and union groups, academics, and left par ties lent support to the establishment of such a 1988-have typically in broad body. The Aboriginal Advancement spurred oppositional action some collective and digenous Leagues of Victoria, South Australia, and garnered from Western Australia came together to form the ac the wider support public.) Aboriginal tivistsmade use of methods including the for Federal Council for theAdvancement of Abo mation of leagues and groups, and networks rigines, which held its first meeting in Ade of contacts amongthem, publicity campaigns, laide in February 1958. The Council's basic and dramatic public actions including strikes,

FCAATSI: Federal Council for the Advancement of Aborigines and Torres Strait Islanders

petitions, and deputationsof protest.The


ideas and vocabulary of such campaigns and actions are indicative of shifts in indigenous

aspirations were equal citizenship with other Australians forAborigines; an adequate living standard; equal pay and industrial protection; free and compulsory education for "detribal ized" Aborigines; and the absolute retention of remaining reserves, whether in communal or individual ownership. Renamed the Fed eral Council for the Advancement of Aborig ines and Torres Strait Islanders (FCAATSI) in

and framesfor action. political subjectivity


Most assumed the efficacy of greater involve ment of Aborigines in government: One of the first (but unsuccessful) petitions of the Aus tralianAborigines League was to be presented to King George asking for direct Aboriginal representation in the Commonwealth Parlia ment. Broome (1982, p. 167) characterizes the aims of these groups as "citizenship and assim ilation into the wider community" and posits that they "largely accepted absorption as their fate and some even welcomed it." (On citizen ship, see Peterson & Sanders 1998; Beckett

1964 (Bandler 1983), thisgroup successfully


lobbied the federal government to conduct a referendum to give the federal government powers to legislate on behalf of Aborigines

and to census them federally (Bandler 1989). (On the Referendum, seeAttwood et al. 1997, Attwood & Markus 1998; for regional differ ences and conditions on the vote, see Bennett 1987,pp. 172-76).Suchactionsalso typically 1989, pp. 53-54; and on the growth ofnational assumed the greater supportiveness and effi representation with respect to the Torres Strait, see Beckett 1987, pp. 79, 171-201.) cacy of higher levels of governance, first the Commonwealth as compared with the States, In the mid-1960s, as a national indige and more recently, international as com nous body was taking shape, the conduct of pared with national institutions (Chesterman protest became influenced by American civil 2001a). rights and Black Power styles and activism. In this era inwhich Aboriginal affairswere Most indigenous activists rejected violence, and some accepted the help of concerned managed by the states, awidely shared objec tive of indigenous activism was the assump whites (Burgmann 2003, p. 58; Chesterman tion of oversight of Aboriginal affairs by the 2001b; Foley 2001; McGuinness 1971; Read federal government. In the early twentieth century, proposals for constitutional reform to confer responsibility for Aboriginal affairs on the federal government were prompted by fear of Australia's being considered interna tionally backward (Paisley 1998; for efforts toward a national policy in the 1930s, see Goodall 1996, pp. 238-46). Activists worked 1990; Turner 1975; on the relation to the women's movement, see Burgmann 1982; on the influence of Black Power on elites in Papua New Guinea around this time, see Hannett 1971). A Freedom Ride (Curthoys 2002), based on U.S. civil rights activism, was organized in 1965 to demand change di rectly in discriminatory practices in towns of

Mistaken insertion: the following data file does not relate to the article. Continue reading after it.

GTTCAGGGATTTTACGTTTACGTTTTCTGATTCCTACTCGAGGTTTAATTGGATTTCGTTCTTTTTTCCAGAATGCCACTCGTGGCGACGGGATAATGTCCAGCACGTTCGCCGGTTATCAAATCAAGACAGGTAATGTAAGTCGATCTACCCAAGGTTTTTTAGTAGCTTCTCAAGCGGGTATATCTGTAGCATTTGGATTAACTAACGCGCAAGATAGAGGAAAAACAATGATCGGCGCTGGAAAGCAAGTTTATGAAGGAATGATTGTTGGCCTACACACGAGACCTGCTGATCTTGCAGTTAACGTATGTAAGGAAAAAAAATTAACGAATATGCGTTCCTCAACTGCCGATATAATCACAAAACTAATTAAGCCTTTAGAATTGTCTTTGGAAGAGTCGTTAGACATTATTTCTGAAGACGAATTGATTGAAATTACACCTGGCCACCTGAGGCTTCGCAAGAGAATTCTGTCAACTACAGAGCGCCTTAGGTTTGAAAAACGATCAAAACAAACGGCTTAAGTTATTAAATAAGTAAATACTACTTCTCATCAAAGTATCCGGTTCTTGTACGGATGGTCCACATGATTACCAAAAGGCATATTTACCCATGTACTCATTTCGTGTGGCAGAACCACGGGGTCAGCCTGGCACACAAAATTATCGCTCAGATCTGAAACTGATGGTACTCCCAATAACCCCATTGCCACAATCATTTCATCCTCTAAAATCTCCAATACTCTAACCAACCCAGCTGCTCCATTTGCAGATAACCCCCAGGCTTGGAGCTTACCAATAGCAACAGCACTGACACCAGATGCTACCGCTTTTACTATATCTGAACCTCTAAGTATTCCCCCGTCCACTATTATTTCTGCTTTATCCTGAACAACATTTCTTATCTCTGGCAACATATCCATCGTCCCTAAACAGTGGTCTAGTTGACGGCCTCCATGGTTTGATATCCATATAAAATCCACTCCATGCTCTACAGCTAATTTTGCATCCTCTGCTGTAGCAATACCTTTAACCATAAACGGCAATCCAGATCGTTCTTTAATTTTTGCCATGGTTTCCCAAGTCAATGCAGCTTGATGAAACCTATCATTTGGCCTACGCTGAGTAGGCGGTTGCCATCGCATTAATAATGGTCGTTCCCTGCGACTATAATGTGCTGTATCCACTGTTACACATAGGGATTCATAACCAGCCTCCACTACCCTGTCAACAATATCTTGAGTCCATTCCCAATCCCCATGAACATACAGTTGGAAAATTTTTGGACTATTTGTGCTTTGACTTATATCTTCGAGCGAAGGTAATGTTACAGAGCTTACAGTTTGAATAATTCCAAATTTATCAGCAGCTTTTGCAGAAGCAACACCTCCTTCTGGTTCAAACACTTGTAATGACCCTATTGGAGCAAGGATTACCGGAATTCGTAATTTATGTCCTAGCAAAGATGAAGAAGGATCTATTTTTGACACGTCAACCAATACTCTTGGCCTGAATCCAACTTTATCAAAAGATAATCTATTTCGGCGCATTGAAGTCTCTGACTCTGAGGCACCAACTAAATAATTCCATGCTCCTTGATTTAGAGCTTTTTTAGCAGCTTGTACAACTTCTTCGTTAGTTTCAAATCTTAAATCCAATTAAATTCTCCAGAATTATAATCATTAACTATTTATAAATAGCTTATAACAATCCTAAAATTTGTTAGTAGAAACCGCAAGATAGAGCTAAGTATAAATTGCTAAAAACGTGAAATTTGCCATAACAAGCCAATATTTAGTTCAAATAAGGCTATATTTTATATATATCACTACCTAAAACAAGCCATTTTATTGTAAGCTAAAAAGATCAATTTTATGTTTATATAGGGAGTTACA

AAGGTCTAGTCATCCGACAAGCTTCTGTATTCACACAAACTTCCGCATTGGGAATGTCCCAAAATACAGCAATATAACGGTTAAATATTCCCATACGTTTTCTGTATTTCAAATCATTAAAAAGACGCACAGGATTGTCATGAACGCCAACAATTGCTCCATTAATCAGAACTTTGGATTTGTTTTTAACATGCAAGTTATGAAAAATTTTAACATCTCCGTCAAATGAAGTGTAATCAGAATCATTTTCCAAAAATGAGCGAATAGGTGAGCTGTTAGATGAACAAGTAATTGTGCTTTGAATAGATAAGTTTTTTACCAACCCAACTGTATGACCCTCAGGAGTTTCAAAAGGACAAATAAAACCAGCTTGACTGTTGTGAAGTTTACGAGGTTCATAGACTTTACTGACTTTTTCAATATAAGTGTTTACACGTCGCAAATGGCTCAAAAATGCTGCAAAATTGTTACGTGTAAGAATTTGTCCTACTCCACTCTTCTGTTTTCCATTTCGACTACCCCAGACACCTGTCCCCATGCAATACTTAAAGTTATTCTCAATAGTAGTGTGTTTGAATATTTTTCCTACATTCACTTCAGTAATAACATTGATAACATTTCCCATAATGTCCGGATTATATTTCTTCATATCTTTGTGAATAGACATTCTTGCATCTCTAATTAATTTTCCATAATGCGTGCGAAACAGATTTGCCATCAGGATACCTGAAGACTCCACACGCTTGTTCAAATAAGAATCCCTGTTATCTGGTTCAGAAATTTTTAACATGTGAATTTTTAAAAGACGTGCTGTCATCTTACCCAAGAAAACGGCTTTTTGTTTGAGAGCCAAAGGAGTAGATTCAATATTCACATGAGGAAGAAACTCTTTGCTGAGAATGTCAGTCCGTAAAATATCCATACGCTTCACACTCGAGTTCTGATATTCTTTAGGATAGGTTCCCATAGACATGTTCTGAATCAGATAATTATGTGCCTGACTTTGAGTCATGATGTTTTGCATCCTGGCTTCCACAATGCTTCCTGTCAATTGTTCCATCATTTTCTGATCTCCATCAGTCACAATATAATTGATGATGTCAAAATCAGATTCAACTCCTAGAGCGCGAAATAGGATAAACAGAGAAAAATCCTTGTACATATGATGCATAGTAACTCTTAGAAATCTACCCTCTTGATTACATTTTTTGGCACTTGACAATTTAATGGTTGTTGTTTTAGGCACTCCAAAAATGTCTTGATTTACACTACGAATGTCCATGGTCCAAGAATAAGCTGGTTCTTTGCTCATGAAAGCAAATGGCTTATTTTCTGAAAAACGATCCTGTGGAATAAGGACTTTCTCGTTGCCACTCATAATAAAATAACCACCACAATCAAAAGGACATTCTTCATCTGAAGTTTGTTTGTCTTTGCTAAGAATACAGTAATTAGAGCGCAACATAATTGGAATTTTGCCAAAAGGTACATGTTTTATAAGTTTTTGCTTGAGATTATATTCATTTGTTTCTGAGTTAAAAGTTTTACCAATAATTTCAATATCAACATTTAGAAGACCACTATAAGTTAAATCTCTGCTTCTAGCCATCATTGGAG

wwvv.annualreviews.org * IndigenousAustralia 481

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ruralNew South Wales. Those

involved were

mainlywhite Sydney studentssupported by churchleaders, andothers. politicians,


By the end of the 1960s, the federal gov ernment clearly had a mandate with respect to Aboriginal affairs. As a result of the 1967 respect to them, sharing and negotiat

World War II period, but especiallyfrom


the early 1970s, as indigenous difference it self was revalued in the wider society and be came a focus of indigenous activism, in the Australian context many issues that had their

over inequality, disadvan originsin struggles Referendum,it assumed powers to legislate tage, and powerlessness,includingrelations
with From to land, were transformed in ways that fore

with stategovernments. grounded notionsof indigenous culture. One ing themhenceforth


the early 1970s, there was a shift in both formal and informal policies and prac tices. After decades of efforts aimed at assim could at least partly interpret this shift as in volving the containment of these issueswithin